Bob Moran drew this bittersweet cartoon for Remembrance Sunday for The Telegraph:

As Wednesday is November 11 — Armistice Day — millions of us will remember the gallant and brave efforts of those whom the Cenotaph commemorates: The Glorious Dead, who fought for our freedom and liberty.

In our year of coronavirus, I hope that our politicians restore those hallmarks of Western life — freedom and liberty — quickly next year.

Yesterday’s post discussed England’s new three-tier lockdown system and the 10 p.m. curfew on hospitality venues.

I ended with tweets from a publican in Essex, whose story I will go into below.

However, a few news items are worth looking at first.

Yesterday was Global Handwashing Day:

That day, Matt Hancock, Secretary of State for Health and Social Care, announced that more cities in the north of England would be moving to Tier 2. London and the adjacent county of Essex are also moving to Tier 2 as of Saturday morning, 00:01:

Essex has a low rate of positive tests, or ‘cases’:

London also has a low case rate. With a population of 9.3 million, it currently has 40 hospital admissions per day. On March 23, that figure was 505.

The death rate in the capital is also very low compared with the height of the pandemic earlier this year.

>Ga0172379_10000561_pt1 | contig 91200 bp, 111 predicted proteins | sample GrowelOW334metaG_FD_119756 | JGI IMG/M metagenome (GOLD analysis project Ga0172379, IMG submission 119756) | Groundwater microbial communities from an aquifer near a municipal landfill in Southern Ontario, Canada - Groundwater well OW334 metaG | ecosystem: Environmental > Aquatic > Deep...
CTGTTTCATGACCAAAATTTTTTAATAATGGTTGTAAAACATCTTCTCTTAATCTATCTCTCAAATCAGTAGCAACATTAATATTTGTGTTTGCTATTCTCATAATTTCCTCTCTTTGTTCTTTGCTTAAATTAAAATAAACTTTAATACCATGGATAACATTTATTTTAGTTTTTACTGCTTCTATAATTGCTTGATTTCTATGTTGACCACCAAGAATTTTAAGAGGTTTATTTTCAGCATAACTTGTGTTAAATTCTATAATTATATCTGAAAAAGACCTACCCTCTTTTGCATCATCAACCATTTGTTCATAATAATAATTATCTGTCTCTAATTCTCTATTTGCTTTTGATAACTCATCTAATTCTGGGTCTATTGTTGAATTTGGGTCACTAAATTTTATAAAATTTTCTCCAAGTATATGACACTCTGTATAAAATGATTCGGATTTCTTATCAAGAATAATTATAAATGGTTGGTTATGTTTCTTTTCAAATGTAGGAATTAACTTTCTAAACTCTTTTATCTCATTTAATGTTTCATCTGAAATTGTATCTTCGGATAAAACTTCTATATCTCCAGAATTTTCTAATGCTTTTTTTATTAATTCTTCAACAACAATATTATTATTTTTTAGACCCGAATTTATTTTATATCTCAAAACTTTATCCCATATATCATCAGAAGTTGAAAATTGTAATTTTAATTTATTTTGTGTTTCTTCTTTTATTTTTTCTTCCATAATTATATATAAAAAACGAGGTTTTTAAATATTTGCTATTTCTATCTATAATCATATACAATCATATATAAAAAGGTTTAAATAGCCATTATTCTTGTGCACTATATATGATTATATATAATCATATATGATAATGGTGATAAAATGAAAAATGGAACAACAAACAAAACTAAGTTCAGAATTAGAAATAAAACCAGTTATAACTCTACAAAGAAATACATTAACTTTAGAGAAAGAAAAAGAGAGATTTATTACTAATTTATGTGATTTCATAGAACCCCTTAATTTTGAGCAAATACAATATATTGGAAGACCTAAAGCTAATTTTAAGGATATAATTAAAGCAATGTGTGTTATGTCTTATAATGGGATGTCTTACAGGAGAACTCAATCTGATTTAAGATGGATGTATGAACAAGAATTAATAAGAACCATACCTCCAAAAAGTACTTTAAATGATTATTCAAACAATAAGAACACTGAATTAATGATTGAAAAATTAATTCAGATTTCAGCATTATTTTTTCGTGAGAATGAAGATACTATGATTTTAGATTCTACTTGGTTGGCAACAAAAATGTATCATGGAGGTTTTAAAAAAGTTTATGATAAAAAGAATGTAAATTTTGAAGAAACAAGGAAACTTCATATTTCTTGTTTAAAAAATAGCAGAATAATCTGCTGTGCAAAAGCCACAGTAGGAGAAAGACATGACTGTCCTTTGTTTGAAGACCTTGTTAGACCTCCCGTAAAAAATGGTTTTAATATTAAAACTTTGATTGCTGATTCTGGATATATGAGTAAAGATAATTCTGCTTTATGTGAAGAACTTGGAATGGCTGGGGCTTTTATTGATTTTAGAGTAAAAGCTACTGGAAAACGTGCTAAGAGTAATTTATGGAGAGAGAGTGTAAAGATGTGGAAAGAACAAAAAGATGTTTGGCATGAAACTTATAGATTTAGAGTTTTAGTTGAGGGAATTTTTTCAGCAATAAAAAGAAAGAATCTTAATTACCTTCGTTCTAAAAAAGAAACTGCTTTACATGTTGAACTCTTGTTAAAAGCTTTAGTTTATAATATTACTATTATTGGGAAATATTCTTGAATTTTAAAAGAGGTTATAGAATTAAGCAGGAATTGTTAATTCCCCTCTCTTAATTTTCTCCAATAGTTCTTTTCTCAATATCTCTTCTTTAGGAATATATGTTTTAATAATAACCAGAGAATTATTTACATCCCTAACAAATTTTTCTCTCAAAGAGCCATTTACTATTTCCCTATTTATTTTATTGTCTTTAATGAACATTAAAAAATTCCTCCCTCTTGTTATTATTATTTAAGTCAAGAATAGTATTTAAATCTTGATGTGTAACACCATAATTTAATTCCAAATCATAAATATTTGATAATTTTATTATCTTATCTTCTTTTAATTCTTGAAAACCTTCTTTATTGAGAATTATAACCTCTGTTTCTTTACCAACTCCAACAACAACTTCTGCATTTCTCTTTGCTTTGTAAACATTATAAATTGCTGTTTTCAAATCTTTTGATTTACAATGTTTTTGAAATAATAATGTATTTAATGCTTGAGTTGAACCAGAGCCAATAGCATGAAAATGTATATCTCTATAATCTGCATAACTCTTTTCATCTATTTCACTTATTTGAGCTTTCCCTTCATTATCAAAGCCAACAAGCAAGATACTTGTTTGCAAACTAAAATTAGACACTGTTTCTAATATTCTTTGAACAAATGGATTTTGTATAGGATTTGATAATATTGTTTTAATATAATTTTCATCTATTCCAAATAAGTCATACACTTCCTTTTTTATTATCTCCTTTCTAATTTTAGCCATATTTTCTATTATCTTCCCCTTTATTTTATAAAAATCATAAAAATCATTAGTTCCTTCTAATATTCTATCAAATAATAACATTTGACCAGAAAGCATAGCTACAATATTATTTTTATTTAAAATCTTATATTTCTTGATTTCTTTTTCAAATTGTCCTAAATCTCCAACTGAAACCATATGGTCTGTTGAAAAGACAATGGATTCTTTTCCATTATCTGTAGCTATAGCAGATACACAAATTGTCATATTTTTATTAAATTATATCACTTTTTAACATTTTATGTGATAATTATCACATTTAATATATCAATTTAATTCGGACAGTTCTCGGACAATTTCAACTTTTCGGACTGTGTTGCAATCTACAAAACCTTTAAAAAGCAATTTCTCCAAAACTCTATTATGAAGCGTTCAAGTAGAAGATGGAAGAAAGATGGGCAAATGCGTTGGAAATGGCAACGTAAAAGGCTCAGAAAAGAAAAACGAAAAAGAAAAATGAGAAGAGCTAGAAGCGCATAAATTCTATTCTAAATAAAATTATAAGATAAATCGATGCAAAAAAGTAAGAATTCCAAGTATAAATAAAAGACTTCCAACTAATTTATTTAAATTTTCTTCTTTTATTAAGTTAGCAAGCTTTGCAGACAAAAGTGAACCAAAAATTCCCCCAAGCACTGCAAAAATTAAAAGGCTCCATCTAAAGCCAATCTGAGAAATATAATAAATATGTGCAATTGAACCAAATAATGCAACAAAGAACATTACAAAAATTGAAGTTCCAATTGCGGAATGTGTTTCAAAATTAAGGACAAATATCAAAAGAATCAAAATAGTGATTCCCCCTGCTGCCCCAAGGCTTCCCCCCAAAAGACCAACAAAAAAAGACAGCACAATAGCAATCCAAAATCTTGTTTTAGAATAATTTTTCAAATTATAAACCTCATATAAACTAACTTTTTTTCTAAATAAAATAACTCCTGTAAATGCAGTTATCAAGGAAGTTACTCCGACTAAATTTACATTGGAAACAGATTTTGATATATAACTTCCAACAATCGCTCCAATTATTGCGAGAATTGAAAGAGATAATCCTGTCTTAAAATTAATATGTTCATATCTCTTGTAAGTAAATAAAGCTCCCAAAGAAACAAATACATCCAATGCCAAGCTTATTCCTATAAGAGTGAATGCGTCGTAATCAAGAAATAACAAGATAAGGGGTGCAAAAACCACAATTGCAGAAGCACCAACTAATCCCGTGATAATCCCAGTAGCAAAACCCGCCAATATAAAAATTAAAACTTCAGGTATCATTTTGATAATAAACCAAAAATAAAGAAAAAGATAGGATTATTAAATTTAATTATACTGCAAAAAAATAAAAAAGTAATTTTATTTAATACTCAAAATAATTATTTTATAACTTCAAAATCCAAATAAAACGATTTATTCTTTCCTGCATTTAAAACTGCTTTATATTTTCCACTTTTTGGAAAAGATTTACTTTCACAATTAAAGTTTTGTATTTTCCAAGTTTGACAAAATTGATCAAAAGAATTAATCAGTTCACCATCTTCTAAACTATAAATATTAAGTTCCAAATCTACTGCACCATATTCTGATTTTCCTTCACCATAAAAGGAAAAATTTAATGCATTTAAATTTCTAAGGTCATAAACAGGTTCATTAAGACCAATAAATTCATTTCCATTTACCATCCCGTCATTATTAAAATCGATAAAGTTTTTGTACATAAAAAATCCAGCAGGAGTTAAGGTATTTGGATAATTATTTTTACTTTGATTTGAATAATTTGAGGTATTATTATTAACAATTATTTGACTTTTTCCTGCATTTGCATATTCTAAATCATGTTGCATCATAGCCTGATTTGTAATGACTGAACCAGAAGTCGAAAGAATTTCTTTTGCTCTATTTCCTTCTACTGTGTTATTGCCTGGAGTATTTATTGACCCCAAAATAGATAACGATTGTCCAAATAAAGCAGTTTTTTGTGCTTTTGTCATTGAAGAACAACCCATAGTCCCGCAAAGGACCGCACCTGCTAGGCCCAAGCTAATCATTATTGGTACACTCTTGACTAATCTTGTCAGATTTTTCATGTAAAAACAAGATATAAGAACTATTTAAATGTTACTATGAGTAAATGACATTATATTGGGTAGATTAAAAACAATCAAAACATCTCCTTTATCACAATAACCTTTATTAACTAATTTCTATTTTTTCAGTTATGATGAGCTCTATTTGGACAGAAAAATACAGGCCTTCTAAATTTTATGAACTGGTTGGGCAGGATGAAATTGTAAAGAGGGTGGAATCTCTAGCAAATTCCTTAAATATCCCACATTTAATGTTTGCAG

Conservative MPs representing London constituencies were not happy with all 32 boroughs being in Tier 2:

Here’s a more detailed graph of London:

These lockdowns no longer make sense:

Imagine the impact on the hospitality industry:

Guido Fawkes has the Tier 2 rules (emphasis in the original):

  • People must not meet with anybody outside their household or support bubble in any indoor setting, whether at home or in a public place
  • All businesses and venues can continue to operate, in a Covid-secure manner, other than those that remain closed in law, such as nightclubs and adult entertainment venues
  • Certain businesses selling food or drink on their premises are required to close between 10pm and 5am. Businesses and venues selling food for consumption off the premises can continue to do so after 10pm as long as this is through delivery service, click-and-collect or drive-thru
  • Schools, universities and places of worship remain open
  • Weddings and funerals can go ahead with restrictions on the number of attendees
  • Organised indoor sport and exercise classes can continue to take place, provided the Rule of Six is followed
  • The “Rule of Six” will continue to apply outdoors and in private gardens
  • People should aim to reduce the number of journeys they make where possible. If they need to travel, they should walk or cycle where possible, or to plan ahead and avoid busy times and routes on public transport

As I pointed out yesterday, there is money to be had in Tier 2 and Tier 3 lockdowns:

As London will be in Tier 2 lockdown, Speaker of the House Sir Lindsay Hoyle has banned alcohol in the House of Commons catering outlets on the Parliamentary estate: